Sunday, April 6, 2014

Racial diversity in Appalachia

Read more on NPR's Code Switch here.  Here's the lede for Kathy Baird's story:
When policymakers and news organizations need a snapshot of rural poverty in the United States, Appalachia—the area of land stretching from the mountains of Southern New York through Northern Alabama—is the default destination of choice. Poverty tours conducted by presidents from Lyndon Johnson to Richard Nixon, almost every member of the Kennedy clan, and religious leaders like Jesse Jackson have all painted the portrait of Appalachia the same way: poor, backwards, and white.

While the economic despair and major health epidemics are an unsettling reality for the region, a glaring omission has been made from the "poverty porn" images fed to national audiences for generations: Appalachia's people of color.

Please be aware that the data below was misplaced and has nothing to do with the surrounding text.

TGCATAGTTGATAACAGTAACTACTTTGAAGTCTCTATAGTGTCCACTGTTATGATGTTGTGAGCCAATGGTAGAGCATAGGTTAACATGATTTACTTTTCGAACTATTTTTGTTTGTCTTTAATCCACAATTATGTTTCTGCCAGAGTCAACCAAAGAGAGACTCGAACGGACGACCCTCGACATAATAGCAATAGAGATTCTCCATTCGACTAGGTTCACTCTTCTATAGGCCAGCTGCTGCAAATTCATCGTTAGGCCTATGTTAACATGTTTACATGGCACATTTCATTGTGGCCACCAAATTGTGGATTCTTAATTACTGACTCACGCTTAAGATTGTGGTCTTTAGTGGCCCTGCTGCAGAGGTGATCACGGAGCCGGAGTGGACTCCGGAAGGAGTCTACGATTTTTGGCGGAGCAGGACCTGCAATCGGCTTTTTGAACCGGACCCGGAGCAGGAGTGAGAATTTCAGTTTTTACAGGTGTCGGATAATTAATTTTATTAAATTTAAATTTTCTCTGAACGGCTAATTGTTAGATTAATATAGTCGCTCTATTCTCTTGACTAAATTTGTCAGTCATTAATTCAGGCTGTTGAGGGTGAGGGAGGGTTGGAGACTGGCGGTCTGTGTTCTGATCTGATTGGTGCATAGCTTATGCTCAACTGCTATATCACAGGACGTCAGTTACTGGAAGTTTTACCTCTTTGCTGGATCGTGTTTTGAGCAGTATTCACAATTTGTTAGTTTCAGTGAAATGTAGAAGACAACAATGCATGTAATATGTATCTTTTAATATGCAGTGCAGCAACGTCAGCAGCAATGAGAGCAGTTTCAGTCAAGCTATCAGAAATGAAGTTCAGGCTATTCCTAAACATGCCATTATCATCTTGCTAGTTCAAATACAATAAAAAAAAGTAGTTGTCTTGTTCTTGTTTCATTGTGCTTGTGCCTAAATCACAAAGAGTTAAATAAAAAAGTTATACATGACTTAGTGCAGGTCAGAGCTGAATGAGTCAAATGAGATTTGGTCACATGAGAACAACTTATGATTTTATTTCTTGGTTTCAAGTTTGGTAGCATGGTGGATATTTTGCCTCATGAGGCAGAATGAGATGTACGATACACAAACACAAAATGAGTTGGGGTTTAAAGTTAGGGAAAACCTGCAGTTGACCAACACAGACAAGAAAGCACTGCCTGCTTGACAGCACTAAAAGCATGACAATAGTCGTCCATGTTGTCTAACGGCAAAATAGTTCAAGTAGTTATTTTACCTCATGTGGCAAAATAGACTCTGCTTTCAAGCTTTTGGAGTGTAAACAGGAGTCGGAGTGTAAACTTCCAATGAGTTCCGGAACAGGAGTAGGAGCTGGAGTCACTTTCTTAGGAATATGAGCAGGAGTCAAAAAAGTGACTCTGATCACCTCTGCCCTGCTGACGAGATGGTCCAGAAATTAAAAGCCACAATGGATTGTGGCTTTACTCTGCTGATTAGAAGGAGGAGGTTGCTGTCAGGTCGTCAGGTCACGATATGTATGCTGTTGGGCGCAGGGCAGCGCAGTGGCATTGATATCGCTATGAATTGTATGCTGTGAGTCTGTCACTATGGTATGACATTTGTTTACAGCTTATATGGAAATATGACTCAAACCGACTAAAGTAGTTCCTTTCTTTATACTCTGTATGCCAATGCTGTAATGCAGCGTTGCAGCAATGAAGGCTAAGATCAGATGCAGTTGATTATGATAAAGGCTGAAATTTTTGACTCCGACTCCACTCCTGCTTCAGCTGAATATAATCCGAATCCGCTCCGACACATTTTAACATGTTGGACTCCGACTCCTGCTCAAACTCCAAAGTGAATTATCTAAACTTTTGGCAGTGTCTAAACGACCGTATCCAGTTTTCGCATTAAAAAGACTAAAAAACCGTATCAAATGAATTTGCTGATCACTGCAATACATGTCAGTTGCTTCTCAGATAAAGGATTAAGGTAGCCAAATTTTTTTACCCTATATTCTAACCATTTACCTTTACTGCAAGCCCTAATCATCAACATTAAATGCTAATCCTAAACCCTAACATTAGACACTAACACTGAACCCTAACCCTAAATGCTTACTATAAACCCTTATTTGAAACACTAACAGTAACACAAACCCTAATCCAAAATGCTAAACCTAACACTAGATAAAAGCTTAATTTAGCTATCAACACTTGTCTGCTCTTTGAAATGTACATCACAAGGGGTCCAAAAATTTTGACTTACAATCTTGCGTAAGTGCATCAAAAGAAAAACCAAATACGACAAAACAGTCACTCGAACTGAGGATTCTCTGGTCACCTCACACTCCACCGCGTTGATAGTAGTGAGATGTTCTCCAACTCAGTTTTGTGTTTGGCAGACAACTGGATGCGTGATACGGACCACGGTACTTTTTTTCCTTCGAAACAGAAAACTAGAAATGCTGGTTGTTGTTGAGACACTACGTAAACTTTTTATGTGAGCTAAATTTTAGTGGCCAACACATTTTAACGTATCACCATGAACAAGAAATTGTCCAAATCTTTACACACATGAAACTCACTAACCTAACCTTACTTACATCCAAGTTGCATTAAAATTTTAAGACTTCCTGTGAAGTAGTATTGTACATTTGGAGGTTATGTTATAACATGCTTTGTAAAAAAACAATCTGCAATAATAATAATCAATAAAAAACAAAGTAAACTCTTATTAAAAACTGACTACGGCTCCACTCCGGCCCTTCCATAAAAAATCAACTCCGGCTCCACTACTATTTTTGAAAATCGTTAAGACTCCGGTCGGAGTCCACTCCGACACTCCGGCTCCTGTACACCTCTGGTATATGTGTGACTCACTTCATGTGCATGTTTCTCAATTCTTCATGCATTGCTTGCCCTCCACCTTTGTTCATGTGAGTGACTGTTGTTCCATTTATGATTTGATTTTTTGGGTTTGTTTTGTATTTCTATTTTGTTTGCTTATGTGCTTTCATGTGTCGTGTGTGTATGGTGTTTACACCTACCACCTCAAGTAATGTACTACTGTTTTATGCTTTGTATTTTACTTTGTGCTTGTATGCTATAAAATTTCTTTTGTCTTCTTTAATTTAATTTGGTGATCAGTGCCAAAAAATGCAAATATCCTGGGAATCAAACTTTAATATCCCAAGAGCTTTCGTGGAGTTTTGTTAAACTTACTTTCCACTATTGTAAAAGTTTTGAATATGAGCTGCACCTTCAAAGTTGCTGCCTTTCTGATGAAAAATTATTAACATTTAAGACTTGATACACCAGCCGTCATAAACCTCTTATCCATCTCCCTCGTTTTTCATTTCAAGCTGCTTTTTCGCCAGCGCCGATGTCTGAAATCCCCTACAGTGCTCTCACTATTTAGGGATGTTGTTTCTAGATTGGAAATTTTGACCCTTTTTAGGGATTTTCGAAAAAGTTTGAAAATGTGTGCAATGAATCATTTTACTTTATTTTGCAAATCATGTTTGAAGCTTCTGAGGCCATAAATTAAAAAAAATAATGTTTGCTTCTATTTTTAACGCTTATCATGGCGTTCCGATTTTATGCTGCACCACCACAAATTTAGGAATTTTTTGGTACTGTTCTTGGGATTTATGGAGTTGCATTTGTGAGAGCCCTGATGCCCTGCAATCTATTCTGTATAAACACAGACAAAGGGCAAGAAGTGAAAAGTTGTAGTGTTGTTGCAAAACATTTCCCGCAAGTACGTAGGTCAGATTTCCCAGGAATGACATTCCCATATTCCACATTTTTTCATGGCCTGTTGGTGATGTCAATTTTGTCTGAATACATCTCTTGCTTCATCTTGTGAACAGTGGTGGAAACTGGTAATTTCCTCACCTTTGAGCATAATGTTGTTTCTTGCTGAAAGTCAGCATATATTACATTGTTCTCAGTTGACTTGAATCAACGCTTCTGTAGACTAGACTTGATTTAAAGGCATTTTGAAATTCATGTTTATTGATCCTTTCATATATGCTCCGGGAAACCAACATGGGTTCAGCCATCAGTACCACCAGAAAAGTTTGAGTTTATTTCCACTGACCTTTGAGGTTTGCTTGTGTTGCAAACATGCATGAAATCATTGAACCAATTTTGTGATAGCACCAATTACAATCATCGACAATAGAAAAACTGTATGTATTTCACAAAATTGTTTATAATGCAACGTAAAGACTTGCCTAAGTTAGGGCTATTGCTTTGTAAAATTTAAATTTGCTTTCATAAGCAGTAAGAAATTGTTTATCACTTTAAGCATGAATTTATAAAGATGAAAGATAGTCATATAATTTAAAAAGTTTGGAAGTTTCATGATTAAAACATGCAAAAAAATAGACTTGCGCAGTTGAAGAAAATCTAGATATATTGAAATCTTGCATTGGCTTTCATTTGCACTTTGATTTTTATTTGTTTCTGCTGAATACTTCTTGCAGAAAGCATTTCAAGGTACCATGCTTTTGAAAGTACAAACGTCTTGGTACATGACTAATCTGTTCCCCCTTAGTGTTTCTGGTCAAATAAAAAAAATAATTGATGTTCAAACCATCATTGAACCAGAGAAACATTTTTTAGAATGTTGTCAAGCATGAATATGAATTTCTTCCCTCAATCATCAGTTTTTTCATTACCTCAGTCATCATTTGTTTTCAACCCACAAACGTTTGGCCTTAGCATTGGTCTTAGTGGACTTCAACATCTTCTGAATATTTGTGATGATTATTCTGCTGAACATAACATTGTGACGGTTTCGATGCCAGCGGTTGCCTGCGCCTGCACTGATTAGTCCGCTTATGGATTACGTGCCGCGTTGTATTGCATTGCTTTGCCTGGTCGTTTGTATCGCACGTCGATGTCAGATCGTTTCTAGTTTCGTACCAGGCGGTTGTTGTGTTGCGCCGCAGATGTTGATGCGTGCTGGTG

Baird quotes Dr. Aaron Thompson, executive vice president and chief academic officer for the Kentucky Council on Postsecondary Education who grew up outside Manchester, Kentucky, which has the lowest per capita income in the state.  Thompson is an "outspoken role model[] for young people of color in his mountain home":  
When we tell the truth about Appalachia, it's only then that we tell the real story about who we are.
* * *  
There's no one story of Appalachia, no one voice. It's time for everyone to feel like they can speak up, like their story is important

No comments: